Review: ‘Spamalot’ at Diamond Head Theatre
BY JANE KERNS / Special to the Star-Advertiser
London’s 02 Arena is presently hosting a Monty Python reunion. Concurrently, Diamond Head Theatre is offering local theatergoers a large dose of infectious Python humor.
The hit musical “Spamalot” is Python member Eric Idle’s reworking of the groundbreaking 1975 film “Monty Python and the Holy Grail.” Idle’s book and lyrics guide an anachronistic plot centered on King Arthur, the Knights of the Round Table, and the quest for the elusive grail. The movie’s nostalgic scenes and characters are extravagantly enhanced through song and dance numbers.
Presented by Diamond Head Theatre
» Where: Diamond Head Theatre, 520 Makapuu Ave.
A Pythonesque sense of humor isn’t required to appreciate the show’s antics. The eclectic score by Idle and John Du Prez adds an onslaught of laughably silly spoofs of favorite classic musicals.
The cast’s synergy and their obvious enjoyment of the roles and material make it easy to join in the fun. Most performers take multiple roles, relying on physical comedy to accentuate the tongue-in-cheek British dialogue.
In the male-dominated cast, the real show stopper is Kalia Medeiros as the Lady of the Lake. It takes a great diva to play one, and Medeiros, with amazing aplomb, blows her musical numbers out of the water. The Laker Girls joyously perform rousing team cheers, and jive to music in every way, shape and form.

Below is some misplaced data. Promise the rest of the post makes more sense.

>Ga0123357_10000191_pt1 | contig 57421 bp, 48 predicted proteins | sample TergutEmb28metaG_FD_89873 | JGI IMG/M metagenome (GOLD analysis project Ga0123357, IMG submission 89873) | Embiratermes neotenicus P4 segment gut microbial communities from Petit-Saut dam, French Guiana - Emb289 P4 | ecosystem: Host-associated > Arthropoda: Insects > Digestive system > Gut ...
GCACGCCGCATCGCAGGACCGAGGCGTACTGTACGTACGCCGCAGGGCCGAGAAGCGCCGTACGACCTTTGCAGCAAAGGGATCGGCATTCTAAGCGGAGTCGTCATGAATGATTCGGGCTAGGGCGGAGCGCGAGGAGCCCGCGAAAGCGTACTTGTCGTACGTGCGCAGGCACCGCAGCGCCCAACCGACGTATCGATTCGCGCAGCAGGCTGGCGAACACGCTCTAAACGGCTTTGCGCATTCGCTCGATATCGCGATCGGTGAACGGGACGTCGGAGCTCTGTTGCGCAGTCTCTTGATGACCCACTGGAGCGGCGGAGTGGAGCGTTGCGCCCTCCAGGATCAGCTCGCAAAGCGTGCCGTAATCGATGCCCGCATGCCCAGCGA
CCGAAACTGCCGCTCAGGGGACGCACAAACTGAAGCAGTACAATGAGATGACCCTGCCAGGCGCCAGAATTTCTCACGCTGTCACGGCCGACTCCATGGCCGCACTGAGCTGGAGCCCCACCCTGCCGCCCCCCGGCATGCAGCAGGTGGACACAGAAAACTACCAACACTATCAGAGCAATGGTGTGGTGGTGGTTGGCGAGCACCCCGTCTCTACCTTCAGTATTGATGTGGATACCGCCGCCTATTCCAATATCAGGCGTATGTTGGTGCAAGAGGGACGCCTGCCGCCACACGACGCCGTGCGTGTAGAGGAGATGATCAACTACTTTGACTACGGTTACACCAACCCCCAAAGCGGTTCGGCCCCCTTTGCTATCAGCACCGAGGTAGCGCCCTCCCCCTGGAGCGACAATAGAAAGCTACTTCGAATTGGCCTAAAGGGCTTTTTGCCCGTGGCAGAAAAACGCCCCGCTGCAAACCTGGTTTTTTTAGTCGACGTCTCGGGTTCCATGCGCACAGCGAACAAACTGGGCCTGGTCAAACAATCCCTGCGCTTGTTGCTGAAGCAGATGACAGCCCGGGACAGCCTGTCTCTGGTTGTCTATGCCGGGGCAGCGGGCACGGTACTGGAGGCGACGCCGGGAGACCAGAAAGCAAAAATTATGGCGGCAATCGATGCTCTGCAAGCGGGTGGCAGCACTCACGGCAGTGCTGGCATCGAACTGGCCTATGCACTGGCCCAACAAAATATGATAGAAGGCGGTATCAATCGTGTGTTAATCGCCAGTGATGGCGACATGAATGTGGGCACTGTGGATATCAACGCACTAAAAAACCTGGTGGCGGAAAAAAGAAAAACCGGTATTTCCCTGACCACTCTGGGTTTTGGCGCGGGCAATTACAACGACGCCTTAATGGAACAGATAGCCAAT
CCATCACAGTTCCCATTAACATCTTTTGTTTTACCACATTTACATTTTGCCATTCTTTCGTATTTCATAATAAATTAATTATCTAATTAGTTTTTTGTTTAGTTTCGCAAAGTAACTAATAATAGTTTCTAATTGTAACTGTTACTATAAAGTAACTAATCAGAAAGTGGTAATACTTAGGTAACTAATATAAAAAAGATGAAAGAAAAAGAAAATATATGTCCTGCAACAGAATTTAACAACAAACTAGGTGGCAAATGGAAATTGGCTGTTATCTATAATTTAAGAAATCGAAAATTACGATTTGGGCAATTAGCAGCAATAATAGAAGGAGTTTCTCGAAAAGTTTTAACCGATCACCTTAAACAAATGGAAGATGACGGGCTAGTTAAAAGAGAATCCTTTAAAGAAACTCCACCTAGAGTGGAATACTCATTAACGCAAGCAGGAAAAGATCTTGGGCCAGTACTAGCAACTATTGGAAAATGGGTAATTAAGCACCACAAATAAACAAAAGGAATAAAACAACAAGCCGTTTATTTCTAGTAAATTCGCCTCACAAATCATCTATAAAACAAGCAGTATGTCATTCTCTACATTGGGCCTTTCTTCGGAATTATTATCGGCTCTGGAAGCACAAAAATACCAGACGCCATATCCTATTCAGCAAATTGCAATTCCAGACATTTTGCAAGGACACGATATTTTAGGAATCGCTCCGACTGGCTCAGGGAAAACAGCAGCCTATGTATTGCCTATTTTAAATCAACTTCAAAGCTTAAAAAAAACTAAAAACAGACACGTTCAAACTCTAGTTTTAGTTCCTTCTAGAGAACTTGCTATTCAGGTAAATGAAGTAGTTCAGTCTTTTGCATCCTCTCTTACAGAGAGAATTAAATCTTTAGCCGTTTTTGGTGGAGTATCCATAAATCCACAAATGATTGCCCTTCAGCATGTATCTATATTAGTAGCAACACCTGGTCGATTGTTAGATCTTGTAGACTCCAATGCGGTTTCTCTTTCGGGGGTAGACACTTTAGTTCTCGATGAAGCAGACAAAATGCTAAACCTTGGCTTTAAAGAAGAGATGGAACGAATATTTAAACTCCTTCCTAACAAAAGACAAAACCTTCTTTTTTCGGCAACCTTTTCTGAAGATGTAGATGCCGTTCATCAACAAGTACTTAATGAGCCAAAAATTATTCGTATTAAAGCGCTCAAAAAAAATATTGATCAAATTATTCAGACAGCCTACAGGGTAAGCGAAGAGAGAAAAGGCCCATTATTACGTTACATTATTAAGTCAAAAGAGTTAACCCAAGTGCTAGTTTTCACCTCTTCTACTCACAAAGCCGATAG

Each leading man performs his own special song with great conviction, enjoying a well-deserved spot in the limelight.
Wearing the bejeweled crown of the agreeably pompous King Arthur, Laurence Paxton directs the action, declaring, “God be praised, we have a quest!” Aided by his trusty servant Patsy (Venis Goodman), he proceeds to round up his knights.
We meet Sir Galahad (Butch DePonte-Merideth), Sir Bedevere (Braddoc DeCaires), and Sir Lancelot (Garrett Hols), who gets to cleverly address the gay marriage issue, informing his newfound love, “Just think, Herbert. In a thousand years time this will still be controversial.”
The singing, dancing Sir Robin (Tony Young) explains that theatre people are “… a different people, a multi-talented people, a people … who need people … and who are, in many ways, the luckiest people in the world.”
“Spamalot” audiences consider themselves lucky to participate. The smash hit won the 2004 Tony Award for Best Musical, and ran nearly four years, spawning a West End run, several national tours, and professional productions in twenty countries.
The sets, props, costumes and hair, lighting and sound design are as colorful and sonorous as the characters. The behind-the-scenes crew obviously worked arduously and passionately to materialize the show.
New York guest director and choreographer Andrew Sakaguchi brings out the best in each performer, and creates a diversity of stylized production numbers that keep the whole crazy entourage moving forward.
Musical director Phil Hidalgo also keeps things hopping, skillfully interweaving comedy with song, and producing an ideal sound balance between the performers and the tightly-knit band.
“Spamalot” is an enlivening journey. If British humor isn’t your cup of tea, but the names Not Dead Fred and Sir Bedevere the Strangely Flatulent make you smile, consider a quest for absurdly enjoyable theatre.
Jane Kerns is a doctoral student at the University of Hawaii at Manoa, holds degrees in theatre and vocal performance, and has performed as an actor and singer in New York City.